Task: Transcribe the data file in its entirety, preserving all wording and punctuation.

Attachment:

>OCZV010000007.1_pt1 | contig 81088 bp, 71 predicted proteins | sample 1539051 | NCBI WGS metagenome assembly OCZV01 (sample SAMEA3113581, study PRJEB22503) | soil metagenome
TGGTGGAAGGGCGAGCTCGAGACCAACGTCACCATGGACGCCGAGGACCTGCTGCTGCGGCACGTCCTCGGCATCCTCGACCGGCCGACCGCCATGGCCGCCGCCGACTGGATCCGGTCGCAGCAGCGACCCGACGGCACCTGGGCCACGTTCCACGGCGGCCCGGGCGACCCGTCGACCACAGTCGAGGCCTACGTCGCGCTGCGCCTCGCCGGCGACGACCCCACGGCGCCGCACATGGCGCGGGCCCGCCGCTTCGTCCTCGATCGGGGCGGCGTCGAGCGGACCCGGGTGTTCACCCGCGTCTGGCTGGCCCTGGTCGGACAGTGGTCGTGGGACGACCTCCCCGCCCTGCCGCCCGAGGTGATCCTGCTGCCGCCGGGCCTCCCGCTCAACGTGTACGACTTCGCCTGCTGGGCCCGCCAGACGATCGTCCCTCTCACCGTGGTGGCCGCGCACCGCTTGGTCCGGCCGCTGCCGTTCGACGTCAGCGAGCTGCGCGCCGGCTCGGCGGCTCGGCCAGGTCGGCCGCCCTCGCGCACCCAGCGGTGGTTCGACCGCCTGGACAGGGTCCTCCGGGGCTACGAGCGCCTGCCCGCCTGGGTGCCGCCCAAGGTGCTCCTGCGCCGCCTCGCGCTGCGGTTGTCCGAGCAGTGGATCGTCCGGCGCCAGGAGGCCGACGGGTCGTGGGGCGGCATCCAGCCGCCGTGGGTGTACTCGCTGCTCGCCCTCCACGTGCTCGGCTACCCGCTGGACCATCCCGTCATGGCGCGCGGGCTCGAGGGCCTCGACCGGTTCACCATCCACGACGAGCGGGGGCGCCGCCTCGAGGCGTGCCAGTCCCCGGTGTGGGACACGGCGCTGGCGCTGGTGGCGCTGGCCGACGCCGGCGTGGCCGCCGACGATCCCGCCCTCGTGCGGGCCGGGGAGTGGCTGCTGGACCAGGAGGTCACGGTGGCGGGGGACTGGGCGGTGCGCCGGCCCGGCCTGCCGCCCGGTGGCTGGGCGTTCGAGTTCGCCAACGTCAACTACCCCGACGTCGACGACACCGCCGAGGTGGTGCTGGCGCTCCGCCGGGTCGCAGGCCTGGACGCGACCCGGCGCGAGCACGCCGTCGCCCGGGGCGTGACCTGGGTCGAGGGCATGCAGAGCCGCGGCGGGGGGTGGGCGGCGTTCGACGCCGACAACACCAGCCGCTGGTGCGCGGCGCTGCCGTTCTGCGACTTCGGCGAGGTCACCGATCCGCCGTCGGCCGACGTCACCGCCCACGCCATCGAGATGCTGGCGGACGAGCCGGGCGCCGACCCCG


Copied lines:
>OCZV010000007.1_pt1 | contig 81088 bp, 71 predicted proteins | sample 1539051 | NCBI WGS metagenome assembly OCZV01 (sample SAMEA3113581, study PRJEB22503) | soil metagenome
TGGTGGAAGGGCGAGCTCGAGACCAACGTCACCATGGACGCCGAGGACCTGCTGCTGCGGCACGTCCTCGGCATCCTCGACCGGCCGACCGCCATGGCCGCCGCCGACTGGATCCGGTCGCAGCAGCGACCCGACGGCACCTGGGCCACGTTCCACGGCGGCCCGGGCGACCCGTCGACCACAGTCGAGGCCTACGTCGCGCTGCGCCTCGCCGGCGACGACCCCACGGCGCCGCACATGGCGCGGGCCCGCCGCTTCGTCCTCGATCGGGGCGGCGTCGAGCGGACCCGGGTGTTCACCCGCGTCTGGCTGGCCCTGGTCGGACAGTGGTCGTGGGACGACCTCCCCGCCCTGCCGCCCGAGGTGATCCTGCTGCCGCCGGGCCTCCCGCTCAACGTGTACGACTTCGCCTGCTGGGCCCGCCAGACGATCGTCCCTCTCACCGTGGTGGCCGCGCACCGCTTGGTCCGGCCGCTGCCGTTCGACGTCAGCGAGCTGCGCGCCGGCTCGGCGGCTCGGCCAGGTCGGCCGCCCTCGCGCACCCAGCGGTGGTTCGACCGCCTGGACAGGGTCCTCCGGGGCTACGAGCGCCTGCCCGCCTGGGTGCCGCCCAAGGTGCTCCTGCGCCGCCTCGCGCTGCGGTTGTCCGAGCAGTGGATCGTCCGGCGCCAGGAGGCCGACGGGTCGTGGGGCGGCATCCAGCCGCCGTGGGTGTACTCGCTGCTCGCCCTCCACGTGCTCGGCTACCCGCTGGACCATCCCGTCATGGCGCGCGGGCTCGAGGGCCTCGACCGGTTCACCATCCACGACGAGCGGGGGCGCCGCCTCGAGGCGTGCCAGTCCCCGGTGTGGGACACGGCGCTGGCGCTGGTGGCGCTGGCCGACGCCGGCGTGGCCGCCGACGATCCCGCCCTCGTGCGGGCCGGGGAGTGGCTGCTGGACCAGGAGGTCACGGTGGCGGGGGACTGGGCGGTGCGCCGGCCCGGCCTGCCGCCCGGTGGCTGGGCGTTCGAGTTCGCCAACGTCAACTACCCCGACGTCGACGACACCGCCGAGGTGGTGCTGGCGCTCCGCCGGGTCGCAGGCCTGGACGCGACCCGGCGCGAGCACGCCGTCGCCCGGGGCGTGACCTGGGTCGAGGGCATGCAGAGCCGCGGCGGGGGGTGGGCGGCGTTCGACGCCGACAACACCAGCCGCTGGTGCGCGGCGCTGCCGTTCTGCGACTTCGGCGAGGTCACCGATCCGCCGTCGGCCGACGTCACCGCCCACGCCATCGAGATGCTGGCGGACGAGCCGGGCGCCGACCCCG